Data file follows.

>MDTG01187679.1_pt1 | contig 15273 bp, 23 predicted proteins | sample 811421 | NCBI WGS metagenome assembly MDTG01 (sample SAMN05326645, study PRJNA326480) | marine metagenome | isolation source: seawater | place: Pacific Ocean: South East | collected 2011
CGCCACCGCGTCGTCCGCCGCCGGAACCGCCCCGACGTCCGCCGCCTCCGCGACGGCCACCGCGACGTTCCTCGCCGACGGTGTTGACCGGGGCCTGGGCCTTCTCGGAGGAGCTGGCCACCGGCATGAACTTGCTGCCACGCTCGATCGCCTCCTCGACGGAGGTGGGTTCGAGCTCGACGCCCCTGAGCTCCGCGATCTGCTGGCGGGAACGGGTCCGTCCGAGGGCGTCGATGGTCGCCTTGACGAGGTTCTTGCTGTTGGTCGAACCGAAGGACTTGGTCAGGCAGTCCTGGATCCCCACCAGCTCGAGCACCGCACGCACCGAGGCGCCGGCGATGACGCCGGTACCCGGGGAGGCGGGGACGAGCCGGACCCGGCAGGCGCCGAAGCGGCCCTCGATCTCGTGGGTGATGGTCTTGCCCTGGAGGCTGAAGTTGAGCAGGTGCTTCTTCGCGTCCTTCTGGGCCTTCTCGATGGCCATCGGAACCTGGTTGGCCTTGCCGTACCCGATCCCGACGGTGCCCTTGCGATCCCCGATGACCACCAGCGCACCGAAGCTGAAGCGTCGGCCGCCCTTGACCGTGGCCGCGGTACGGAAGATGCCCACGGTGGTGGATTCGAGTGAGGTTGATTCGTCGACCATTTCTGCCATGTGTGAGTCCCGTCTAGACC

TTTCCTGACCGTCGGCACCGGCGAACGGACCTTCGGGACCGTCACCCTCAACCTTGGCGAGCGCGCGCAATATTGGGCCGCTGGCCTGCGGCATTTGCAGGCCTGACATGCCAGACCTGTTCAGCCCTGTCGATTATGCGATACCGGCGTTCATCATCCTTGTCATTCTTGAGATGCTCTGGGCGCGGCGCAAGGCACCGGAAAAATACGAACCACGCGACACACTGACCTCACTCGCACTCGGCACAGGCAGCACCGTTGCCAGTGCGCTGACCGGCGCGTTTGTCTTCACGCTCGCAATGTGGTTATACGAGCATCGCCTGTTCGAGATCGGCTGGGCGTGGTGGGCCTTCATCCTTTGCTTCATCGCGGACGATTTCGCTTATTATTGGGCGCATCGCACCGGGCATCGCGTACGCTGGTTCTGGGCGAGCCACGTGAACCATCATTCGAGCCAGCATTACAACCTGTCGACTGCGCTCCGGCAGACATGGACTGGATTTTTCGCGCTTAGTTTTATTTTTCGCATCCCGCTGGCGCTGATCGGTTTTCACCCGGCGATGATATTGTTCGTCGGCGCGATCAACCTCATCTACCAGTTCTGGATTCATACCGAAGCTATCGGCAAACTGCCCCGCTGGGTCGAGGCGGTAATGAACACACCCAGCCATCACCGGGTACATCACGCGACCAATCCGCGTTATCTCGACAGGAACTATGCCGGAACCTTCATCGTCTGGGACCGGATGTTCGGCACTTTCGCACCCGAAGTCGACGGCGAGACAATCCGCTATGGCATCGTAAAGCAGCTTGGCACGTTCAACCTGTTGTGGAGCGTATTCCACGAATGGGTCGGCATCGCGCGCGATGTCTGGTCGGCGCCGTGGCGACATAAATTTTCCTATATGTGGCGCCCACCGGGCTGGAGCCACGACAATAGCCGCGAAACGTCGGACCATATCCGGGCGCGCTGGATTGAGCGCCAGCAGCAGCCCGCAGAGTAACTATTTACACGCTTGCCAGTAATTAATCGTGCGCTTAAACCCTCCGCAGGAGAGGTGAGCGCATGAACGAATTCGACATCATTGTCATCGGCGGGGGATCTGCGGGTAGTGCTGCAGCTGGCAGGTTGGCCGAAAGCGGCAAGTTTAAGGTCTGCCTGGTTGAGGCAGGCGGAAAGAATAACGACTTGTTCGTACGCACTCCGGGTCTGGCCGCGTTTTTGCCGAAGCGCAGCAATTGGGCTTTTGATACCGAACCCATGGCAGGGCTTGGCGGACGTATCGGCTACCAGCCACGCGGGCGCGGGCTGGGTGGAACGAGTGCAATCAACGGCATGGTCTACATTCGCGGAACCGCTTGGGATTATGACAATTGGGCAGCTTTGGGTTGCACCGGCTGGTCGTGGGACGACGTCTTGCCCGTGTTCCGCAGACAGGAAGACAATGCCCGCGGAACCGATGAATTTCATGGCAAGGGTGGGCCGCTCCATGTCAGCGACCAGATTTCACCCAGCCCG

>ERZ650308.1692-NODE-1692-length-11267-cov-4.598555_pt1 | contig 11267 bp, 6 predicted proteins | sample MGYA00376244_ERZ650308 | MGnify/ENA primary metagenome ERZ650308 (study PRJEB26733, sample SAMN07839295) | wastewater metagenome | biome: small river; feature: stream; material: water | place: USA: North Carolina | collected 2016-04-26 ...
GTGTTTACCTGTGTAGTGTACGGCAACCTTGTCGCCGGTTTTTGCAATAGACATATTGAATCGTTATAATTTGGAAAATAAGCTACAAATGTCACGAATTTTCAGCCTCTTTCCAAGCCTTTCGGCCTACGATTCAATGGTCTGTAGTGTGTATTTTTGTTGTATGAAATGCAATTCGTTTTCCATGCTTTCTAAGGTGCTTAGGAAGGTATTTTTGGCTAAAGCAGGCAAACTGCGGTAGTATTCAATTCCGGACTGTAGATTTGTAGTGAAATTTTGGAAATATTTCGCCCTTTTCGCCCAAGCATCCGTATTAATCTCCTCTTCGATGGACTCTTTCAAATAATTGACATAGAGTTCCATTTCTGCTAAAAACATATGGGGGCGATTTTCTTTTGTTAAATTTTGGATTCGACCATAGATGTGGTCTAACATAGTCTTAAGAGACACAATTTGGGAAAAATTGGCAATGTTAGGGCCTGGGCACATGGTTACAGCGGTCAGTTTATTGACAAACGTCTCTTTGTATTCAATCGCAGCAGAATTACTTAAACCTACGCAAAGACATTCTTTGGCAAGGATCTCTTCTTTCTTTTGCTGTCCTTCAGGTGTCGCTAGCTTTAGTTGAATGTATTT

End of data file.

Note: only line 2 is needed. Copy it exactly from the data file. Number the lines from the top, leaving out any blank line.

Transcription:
CGCCACCGCGTCGTCCGCCGCCGGAACCGCCCCGACGTCCGCCGCCTCCGCGACGGCCACCGCGACGTTCCTCGCCGACGGTGTTGACCGGGGCCTGGGCCTTCTCGGAGGAGCTGGCCACCGGCATGAACTTGCTGCCACGCTCGATCGCCTCCTCGACGGAGGTGGGTTCGAGCTCGACGCCCCTGAGCTCCGCGATCTGCTGGCGGGAACGGGTCCGTCCGAGGGCGTCGATGGTCGCCTTGACGAGGTTCTTGCTGTTGGTCGAACCGAAGGACTTGGTCAGGCAGTCCTGGATCCCCACCAGCTCGAGCACCGCACGCACCGAGGCGCCGGCGATGACGCCGGTACCCGGGGAGGCGGGGACGAGCCGGACCCGGCAGGCGCCGAAGCGGCCCTCGATCTCGTGGGTGATGGTCTTGCCCTGGAGGCTGAAGTTGAGCAGGTGCTTCTTCGCGTCCTTCTGGGCCTTCTCGATGGCCATCGGAACCTGGTTGGCCTTGCCGTACCCGATCCCGACGGTGCCCTTGCGATCCCCGATGACCACCAGCGCACCGAAGCTGAAGCGTCGGCCGCCCTTGACCGTGGCCGCGGTACGGAAGATGCCCACGGTGGTGGATTCGAGTGAGGTTGATTCGTCGACCATTTCTGCCATGTGTGAGTCCCGTCTAGACC